If you're faced with creating a Swing-based wizard from scratch, you'll want to know about Tim Boudreau's Wizard project. This installment of Jeff Friesen's Open source Java projects series gets you started with the Wizard API and concludes with a hands-on installation wizard that is sure to please users and impress the boss.
Editor's note: This article has been updated with a new sidebar: WizardException fixed!
Wizards (also known as assistants to Mac developers) guide users through complicated tasks such as installing software and setting up network connections. Although wizards are designed to be easy to use, creating them can be difficult. Fortunately for Java developers, NetBeans guru Tim Boudreau has created an open source project that takes the pain out of creating Swing-based wizards, by offering features such as
- An architecture that handles much of the work of implementing a wizard
- Automatic capture of standard Swing component values to a map during data entry -- your wizard code can interrogate the map when it's time for the wizard to do its thing
- Input validation
- Handling of lengthy wizard tasks on a background thread (with progress notification) so as not to disrupt the event-dispatching thread
- End-of-wizard summary panels
- Meta wizards
In this installment of the Open source Java projects series, I'll introduce you to Tim's Wizard project. I'll start by showing you how to obtain Wizard's library and documentation, as well as introducing you to its examples. Next, I'll take you on a tour of Wizard's API, pointing out interesting features and things you should avoid. Finally, you'll have the opportunity to create a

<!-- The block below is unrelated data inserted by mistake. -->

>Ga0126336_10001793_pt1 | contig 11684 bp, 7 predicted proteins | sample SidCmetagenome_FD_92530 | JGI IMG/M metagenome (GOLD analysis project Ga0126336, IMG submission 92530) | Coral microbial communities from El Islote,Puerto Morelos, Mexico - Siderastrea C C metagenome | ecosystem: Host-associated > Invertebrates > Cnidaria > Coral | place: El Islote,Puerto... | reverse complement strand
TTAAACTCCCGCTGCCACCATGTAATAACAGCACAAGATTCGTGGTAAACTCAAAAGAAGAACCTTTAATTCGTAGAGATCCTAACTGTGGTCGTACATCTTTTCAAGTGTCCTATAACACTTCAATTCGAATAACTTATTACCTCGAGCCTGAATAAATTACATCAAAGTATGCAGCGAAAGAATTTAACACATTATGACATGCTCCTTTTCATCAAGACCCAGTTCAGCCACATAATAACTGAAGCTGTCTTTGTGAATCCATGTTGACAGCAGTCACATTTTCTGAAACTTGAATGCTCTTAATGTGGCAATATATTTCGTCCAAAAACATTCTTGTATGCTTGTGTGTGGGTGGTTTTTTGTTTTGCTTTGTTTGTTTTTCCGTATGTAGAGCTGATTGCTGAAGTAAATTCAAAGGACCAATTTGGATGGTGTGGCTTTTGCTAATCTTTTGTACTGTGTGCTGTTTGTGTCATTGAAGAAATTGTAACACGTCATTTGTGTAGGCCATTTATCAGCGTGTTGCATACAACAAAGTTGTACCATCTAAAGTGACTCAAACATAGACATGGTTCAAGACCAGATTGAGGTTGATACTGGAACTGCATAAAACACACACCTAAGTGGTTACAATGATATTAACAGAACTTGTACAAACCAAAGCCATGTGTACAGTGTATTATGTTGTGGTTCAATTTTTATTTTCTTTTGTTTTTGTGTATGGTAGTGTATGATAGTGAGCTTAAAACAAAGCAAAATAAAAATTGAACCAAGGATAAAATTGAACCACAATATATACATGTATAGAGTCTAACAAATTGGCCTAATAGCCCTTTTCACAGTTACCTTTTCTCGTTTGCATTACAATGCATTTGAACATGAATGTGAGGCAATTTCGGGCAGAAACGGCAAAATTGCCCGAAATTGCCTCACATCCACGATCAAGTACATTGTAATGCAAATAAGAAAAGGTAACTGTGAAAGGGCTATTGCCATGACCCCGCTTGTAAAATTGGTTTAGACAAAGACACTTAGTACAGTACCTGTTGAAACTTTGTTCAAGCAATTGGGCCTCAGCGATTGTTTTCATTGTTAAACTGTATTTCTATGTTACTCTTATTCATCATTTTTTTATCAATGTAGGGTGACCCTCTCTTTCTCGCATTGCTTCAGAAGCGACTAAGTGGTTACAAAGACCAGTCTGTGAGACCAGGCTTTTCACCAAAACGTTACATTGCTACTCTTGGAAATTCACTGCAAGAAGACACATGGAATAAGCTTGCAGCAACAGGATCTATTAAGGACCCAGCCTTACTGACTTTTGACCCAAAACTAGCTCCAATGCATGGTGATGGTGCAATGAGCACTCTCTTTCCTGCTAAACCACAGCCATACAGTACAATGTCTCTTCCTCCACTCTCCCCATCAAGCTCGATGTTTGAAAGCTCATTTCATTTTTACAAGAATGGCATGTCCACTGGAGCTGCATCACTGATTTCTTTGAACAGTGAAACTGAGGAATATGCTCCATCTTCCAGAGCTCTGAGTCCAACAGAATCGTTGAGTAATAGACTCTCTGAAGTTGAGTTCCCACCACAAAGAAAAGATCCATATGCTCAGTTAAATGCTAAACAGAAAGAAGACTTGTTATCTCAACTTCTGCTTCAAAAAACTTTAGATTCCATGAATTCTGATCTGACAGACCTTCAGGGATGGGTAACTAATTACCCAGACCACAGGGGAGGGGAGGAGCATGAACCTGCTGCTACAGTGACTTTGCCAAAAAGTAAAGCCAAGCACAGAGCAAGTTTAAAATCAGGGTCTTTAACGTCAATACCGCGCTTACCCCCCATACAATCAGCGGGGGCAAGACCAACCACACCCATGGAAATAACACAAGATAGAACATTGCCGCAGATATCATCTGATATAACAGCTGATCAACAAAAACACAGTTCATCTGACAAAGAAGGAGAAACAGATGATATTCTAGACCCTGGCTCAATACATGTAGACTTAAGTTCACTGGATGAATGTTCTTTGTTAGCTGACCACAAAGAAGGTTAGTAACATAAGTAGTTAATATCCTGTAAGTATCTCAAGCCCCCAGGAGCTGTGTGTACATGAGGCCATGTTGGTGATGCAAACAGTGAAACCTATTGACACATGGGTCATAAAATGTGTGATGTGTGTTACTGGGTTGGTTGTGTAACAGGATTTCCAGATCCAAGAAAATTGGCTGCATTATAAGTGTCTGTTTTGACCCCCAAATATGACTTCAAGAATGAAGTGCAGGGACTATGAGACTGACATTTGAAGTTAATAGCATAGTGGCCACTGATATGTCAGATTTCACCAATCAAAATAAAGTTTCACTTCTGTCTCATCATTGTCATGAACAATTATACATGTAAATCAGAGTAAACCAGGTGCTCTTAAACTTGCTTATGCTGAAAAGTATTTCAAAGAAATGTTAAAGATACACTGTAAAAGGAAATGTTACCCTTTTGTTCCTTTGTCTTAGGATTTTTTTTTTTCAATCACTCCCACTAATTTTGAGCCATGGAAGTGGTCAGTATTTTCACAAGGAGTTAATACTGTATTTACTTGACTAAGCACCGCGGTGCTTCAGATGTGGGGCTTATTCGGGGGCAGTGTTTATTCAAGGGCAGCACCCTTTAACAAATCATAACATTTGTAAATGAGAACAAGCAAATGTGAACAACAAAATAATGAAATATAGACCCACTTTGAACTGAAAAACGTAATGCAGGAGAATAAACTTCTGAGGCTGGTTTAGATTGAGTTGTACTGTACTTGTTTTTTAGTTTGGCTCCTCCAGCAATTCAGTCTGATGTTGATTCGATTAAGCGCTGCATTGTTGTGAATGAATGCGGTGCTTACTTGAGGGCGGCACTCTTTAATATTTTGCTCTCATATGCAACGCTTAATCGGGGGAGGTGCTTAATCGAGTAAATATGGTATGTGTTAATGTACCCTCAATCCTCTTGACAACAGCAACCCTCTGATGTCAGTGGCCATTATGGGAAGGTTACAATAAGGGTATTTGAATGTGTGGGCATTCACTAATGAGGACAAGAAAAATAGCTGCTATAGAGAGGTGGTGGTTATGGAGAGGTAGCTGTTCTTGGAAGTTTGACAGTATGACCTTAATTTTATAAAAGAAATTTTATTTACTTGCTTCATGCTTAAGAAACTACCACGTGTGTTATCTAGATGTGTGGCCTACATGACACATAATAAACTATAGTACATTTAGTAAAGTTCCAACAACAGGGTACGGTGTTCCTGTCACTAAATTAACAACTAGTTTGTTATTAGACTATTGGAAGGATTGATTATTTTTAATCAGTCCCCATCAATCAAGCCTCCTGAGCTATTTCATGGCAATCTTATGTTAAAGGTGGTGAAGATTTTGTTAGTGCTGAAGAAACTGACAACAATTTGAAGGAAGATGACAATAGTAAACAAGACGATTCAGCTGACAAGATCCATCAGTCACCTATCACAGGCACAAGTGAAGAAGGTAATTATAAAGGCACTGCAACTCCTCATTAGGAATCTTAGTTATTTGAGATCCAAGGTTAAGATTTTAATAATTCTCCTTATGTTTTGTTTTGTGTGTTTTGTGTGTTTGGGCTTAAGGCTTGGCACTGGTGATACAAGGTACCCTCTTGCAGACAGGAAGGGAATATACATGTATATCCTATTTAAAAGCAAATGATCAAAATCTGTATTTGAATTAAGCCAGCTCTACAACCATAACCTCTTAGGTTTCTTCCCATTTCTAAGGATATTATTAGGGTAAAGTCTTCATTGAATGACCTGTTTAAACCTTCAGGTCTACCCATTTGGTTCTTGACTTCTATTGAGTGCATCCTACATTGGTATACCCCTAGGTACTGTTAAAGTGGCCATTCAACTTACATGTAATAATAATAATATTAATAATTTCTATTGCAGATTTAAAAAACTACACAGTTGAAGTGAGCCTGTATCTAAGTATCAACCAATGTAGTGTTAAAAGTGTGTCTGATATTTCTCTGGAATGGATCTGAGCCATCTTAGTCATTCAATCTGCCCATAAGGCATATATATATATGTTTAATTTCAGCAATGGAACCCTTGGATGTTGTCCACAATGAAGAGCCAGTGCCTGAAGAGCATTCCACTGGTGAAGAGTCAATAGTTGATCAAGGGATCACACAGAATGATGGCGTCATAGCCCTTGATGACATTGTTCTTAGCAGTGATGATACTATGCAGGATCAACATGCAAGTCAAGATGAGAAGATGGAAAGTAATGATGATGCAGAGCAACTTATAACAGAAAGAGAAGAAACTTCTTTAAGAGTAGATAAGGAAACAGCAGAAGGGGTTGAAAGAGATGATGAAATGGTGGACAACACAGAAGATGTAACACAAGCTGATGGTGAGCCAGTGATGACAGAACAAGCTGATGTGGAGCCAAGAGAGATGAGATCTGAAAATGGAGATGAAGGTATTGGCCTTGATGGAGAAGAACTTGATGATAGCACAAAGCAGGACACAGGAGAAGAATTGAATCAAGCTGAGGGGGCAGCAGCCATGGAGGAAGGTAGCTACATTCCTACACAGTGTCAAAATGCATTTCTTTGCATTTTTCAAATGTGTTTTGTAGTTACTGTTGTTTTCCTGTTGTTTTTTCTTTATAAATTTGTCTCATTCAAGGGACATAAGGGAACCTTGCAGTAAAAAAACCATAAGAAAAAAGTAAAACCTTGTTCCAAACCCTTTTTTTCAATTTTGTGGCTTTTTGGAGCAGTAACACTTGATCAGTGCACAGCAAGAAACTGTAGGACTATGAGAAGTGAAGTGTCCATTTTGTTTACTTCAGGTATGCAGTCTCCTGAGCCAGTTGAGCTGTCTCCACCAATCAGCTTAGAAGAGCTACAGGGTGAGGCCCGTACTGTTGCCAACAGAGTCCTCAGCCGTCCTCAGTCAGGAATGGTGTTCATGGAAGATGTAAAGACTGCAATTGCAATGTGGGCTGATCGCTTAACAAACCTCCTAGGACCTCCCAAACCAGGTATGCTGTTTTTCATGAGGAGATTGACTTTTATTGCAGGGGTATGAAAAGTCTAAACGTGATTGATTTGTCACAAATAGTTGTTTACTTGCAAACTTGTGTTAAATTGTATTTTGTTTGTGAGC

MakeInstaller application, and see for yourself a realistic example of Wizard's usefulness.
|Open source licenses|
|Each of the Java projects covered in this series is subject to an open source license, which you should understand before integrating the project with your own projects. Wizard is subject to the Common Development and Distribution License.|
Get started with Wizard
The Wizard project, which is hosted on Java.net, facilitates the task of creating Swing-based wizards via an API and implementation library. Visit the Wizard Project main page to download the library's (ver. 0.992)
wizard.jar distribution file. The library's source code is available in the CVS.
To begin familiarizing yourself with Wizard, follow the Quick Start Guide and Frequently Asked Questions links on the Wizard project page. You can also explore the online API documentation by following the Javadoc (online) link, or download the documentation's
WizardAPI.zip file by following the Download the Javadoc (zip file) link.
|Wizard originated as a replacement for NetBeans' own Wizard API. The project has since evolved into a general-purpose API.|
Clicking Java WebStart Demo on the Wizard project page will lead you to a demonstration of a NetBeans tool, which uses Wizard to implement its own wizard. Figure 1 reveals this wizard's dialog box, which presents the first step in the sequence of steps to complete.
The dialog box's left "sidebar" panel presents the wizard's steps over a decorative image -- the current step is bolded. The right panel presents the step's page of GUI components. Navigation, Finish, and Cancel buttons appear along the bottom.
In addition to the online demo, you can explore basic and advanced example wizards. You first need to build these examples, however. Complete the following steps to build the basic example:
- Create a
wizardpagedemodirectory below the current directory.
- Follow the Basic example source link to download the basic example's
WizardPageDemoMain.javasource files into
wizard.jarinto the current directory.
- Invoke the command below (which assumes a Windows XP platform) to compile the basic example's source files:
javac -cp wizard.jar;. wizardpagedemo\WizardPageDemoMain.java
After successfully compiling these source files, invoke the following command (which also assumes Windows XP) to run the basic example:
java -cp wizard.jar;. wizardpagedemo.WizardPageDemoMain
Figure 2 reveals the basic example's wizard dialog box with its introductory page.
Both the basic and advanced examples present wizards that request animal information. Unlike the basic example, the advanced example demonstrates multiple wizards.